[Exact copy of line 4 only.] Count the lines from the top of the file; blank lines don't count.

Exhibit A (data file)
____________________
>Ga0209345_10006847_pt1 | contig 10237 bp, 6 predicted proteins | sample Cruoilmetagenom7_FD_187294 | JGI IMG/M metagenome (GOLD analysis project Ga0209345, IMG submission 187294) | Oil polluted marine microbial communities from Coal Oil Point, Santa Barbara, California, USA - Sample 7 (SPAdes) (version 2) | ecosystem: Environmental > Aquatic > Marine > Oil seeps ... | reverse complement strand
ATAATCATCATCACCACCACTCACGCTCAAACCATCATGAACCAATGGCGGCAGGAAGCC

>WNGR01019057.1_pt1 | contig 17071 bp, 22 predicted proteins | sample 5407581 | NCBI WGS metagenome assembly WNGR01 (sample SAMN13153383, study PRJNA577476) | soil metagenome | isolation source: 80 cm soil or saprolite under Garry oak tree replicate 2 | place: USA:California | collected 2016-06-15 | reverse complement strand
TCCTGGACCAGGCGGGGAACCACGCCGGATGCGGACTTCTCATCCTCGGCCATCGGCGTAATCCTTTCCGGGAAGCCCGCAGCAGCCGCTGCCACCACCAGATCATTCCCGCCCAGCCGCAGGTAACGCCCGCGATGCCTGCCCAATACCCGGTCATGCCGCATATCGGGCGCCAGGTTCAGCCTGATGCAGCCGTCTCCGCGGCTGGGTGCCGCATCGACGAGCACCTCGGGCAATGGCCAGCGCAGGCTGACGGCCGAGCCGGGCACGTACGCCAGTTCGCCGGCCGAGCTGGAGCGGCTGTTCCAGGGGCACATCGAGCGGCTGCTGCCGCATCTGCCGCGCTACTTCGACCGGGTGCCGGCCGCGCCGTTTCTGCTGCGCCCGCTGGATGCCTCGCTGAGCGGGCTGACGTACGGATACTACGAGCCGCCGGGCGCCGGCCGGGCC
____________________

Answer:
TCCTGGACCAGGCGGGGAACCACGCCGGATGCGGACTTCTCATCCTCGGCCATCGGCGTAATCCTTTCCGGGAAGCCCGCAGCAGCCGCTGCCACCACCAGATCATTCCCGCCCAGCCGCAGGTAACGCCCGCGATGCCTGCCCAATACCCGGTCATGCCGCATATCGGGCGCCAGGTTCAGCCTGATGCAGCCGTCTCCGCGGCTGGGTGCCGCATCGACGAGCACCTCGGGCAATGGCCAGCGCAGGCTGACGGCCGAGCCGGGCACGTACGCCAGTTCGCCGGCCGAGCTGGAGCGGCTGTTCCAGGGGCACATCGAGCGGCTGCTGCCGCATCTGCCGCGCTACTTCGACCGGGTGCCGGCCGCGCCGTTTCTGCTGCGCCCGCTGGATGCCTCGCTGAGCGGGCTGACGTACGGATACTACGAGCCGCCGGGCGCCGGCCGGGCC